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Robinson nurtures growth of Clark County Extension’s research orchard

Vegas Voices is a weekly question-and-answer series featuring notable Las Vegans.

While growing fruits and vegetables in the desert is certainly “a little bit more of a challenge,” M.L. Robinson’s work proves the right crops can flourish in Southern Nevada.

As a specialist and associate professor with the University of Nevada Cooperative Extension, Robinson oversees Clark County Extension’s Research Center and Demonstration Orchard in the north valley. The Florida native and Brigham Young University graduate also teaches classes at the Extension Service, including part of the Master Gardener program, and works with the naturalist program.

Work at the orchard (which is about 10 acres, five of which are in use) helps determine which plants — for example, which of dozens of varietals of garlic — do best in Southern Nevada’s climate.

The small staff works closely with a pool of about 30 volunteers. Some of the volunteers are Master Gardeners, but others are people who stop to buy surplus fruits and vegetables when they’re available, or take an Extension class.

“They say, ‘Oh, I like this; can I volunteer here?’ ” Robinson says. “The answer is ‘Yes, you can.’ ”

Those interested in volunteering or learning more about Cooperative Extension and its programs or the orchard (open from 8 a.m. to noon Tuesdays, Thursdays and Saturdays at 4600 Horse Drive) can call 702-222-3130.

Review-Journal: What brought you to Las Vegas?

Robinson: The job. I’d been with extension in Florida — the one I grew up with — and then I went on to working in other areas, and when this opportunity came up, I took it.

How does horticulture here differ from that in other parts of the country?

It’s a little bit more of a challenge here, of course, because we’re in the middle of the desert. People think all you have to do is pour water on it and they can grow it. So you have people wanting to grow blueberries and azaleas and things. Part of the problem is the big box stores get all this stuff in. Just because they send it here doesn’t mean it’ll grow here.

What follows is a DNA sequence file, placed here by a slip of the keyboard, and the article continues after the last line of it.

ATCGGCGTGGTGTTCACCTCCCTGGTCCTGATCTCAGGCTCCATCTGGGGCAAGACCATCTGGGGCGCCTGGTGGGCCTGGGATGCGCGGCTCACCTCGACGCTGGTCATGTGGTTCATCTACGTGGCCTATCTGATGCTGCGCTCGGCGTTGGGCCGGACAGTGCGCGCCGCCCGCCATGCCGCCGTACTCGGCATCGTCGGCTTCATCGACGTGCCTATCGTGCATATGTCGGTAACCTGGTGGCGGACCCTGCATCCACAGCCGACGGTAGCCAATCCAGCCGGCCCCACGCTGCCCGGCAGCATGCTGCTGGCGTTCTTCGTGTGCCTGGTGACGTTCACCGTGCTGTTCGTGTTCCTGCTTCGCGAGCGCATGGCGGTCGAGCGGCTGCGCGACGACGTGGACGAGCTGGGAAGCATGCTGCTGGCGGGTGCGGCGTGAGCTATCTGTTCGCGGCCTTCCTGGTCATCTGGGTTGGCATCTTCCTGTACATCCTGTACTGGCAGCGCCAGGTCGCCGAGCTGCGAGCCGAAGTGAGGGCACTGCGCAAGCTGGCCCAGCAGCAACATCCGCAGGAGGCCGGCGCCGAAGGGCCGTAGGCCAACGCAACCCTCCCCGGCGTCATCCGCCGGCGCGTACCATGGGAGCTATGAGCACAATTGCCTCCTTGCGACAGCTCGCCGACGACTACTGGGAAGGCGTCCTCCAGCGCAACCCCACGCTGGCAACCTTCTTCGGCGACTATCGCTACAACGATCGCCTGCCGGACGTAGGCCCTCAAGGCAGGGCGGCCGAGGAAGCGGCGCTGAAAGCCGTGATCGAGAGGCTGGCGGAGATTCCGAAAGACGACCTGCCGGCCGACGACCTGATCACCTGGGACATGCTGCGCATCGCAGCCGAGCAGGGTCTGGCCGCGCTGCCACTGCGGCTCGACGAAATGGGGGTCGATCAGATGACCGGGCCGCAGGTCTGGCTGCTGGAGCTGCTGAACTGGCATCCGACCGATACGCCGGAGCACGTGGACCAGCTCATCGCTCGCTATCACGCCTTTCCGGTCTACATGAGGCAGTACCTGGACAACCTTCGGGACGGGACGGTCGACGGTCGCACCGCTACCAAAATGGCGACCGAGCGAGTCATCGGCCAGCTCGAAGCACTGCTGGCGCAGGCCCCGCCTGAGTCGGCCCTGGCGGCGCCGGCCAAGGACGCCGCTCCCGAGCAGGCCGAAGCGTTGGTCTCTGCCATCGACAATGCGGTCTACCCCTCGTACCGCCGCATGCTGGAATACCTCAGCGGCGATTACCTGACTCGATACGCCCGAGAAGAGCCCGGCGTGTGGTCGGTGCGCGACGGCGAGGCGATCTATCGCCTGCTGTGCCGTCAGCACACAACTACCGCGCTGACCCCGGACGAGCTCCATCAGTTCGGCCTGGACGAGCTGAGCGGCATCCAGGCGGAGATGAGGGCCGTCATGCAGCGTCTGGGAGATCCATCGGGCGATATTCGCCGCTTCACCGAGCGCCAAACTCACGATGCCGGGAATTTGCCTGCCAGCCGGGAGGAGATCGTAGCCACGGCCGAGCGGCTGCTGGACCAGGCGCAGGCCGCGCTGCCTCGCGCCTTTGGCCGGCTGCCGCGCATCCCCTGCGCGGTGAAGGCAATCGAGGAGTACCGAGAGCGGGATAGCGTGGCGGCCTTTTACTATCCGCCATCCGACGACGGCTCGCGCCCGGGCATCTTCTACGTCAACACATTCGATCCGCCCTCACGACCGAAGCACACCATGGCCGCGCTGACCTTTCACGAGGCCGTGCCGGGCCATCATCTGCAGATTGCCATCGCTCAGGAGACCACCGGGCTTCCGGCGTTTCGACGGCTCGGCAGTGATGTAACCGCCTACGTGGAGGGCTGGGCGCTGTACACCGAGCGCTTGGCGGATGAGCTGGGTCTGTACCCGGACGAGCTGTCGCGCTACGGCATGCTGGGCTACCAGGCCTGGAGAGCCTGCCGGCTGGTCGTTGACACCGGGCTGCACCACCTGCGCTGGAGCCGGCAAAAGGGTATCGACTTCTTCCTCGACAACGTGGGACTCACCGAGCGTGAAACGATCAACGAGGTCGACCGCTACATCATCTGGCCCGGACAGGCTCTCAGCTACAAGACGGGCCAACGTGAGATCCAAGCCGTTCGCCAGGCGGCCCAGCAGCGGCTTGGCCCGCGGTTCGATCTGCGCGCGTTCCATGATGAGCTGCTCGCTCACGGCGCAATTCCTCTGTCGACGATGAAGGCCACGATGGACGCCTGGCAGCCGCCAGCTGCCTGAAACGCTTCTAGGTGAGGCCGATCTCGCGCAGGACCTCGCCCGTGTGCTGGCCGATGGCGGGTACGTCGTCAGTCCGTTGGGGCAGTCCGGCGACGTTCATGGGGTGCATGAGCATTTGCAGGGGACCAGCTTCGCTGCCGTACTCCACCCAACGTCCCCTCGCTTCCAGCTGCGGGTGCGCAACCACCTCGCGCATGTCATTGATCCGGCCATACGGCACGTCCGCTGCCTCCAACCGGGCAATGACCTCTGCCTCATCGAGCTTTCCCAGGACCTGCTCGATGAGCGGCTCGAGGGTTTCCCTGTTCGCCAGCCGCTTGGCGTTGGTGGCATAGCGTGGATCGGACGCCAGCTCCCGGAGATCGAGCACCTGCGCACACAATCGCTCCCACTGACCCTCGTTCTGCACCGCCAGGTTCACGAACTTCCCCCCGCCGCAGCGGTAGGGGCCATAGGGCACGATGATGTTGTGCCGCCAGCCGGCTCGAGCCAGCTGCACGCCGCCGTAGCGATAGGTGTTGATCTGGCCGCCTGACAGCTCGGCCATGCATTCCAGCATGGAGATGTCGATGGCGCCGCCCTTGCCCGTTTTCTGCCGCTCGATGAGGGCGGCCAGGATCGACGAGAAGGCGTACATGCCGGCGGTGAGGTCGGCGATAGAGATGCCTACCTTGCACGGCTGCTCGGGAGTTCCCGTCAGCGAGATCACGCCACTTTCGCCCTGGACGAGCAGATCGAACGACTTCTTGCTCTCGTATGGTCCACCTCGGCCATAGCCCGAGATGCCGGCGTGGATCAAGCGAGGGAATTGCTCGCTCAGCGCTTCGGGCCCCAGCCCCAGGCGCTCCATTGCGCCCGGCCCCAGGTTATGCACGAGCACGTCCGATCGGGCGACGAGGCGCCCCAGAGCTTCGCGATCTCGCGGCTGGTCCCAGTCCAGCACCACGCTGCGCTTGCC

When was the orchard started?

Over 20 years ago. My predecessor, Bob Morris, started the orchard. It’s a cooperative effort between Cooperative Extension and UNLV. When I came, Dale Devett was a faculty member at UNR but stationed down here. He’s transferred to UNLV, and we work with him. We do a lot of projects together and it works out really well.

(The original purpose was to study) water research in the desert climate; it was a lot of turf grass and whatnot. He still does that. We have trees; that’s a big project going on right now — the amount of water trees actually use. We talk about taking grass out, and that’s important, but we’re putting trees and shrubs in; how much water does that use?

We’ve continued to expand. Right now I’m working on a project that has to do with the use of water in growing wine grapes, drought-tolerant rootstock for wine grapes. …

We look at water conservation; part of that is what kind of food you can grow. Grapes are very adapted to desert and semi-desert climates. We’re trying to encourage more wineries, but it’s a lot of work. We can sit here and say, “Here are these wonderful crops that you can be growing,” but a lot of people don’t want to farm, because it’s a lot of work.

What are the most unusual things you’ve grown at the orchard?

We’ve tried to stay within certain parameters — fruit trees that people are familiar with, because we have a lot of people move in. Bob started this, looking at deciduous fruit trees. We periodically put out a list of the best selections. We also are looking at different varieties of pomegranate. At one time we were looking at nopalitos; it got a little too cold for that, but we’re still looking at that in Logandale. I have a few red goji berries in, and I just ordered some black ones we’re going to plant. And jujube — Chinese date — Li and Lang (varieties).

Have there been things that ended up just failing?

Blackberries, cherries. Unless you’re on Mount Charleston, we really don’t recommend that.

What was the most surprising success?

Some of the newer varieties. I don’t know if our expectations were low or what, but the pluots and some of the newer stonefruit varieties, we were real thrilled when they were successful.

Are there any specific plants you’d like to experiment with?

I’d like to try more of the desert type of plant materials. Olives are becoming a really popular crop (in some areas). I think there’s real potential here, obviously not in the city but outside. Figs are something I’d like to do more of.

How does the orchard contribute to life in Southern Nevada?

It’s a training area. We’re trying to do more and more classes, but we don’t have a very large classroom. We do an annual fruit tree sale where we bring in bare-root trees in varieties that are difficult to find at local nurseries. Training and education, pruning classes. We can educate the public on how to prune their own fruit trees, and they help us prune ours.

Do most members of the public know about the orchard?

Unfortunately, no. It was kind of kept quiet for the longest time, and I try to let people know. A lot of times people think we are Gilcrease (Orchard, which is nearby), but we’re really a research center. But we work with Gilcrease; we have a very good working relationship with them. We try to do that with as many people as possible; we try not to compete, we’d rather work together.

Contact Heidi Knapp Rinella at hrinella@reviewjournal.com or 702-383-0474. Follow @HKRinella on Twitter.

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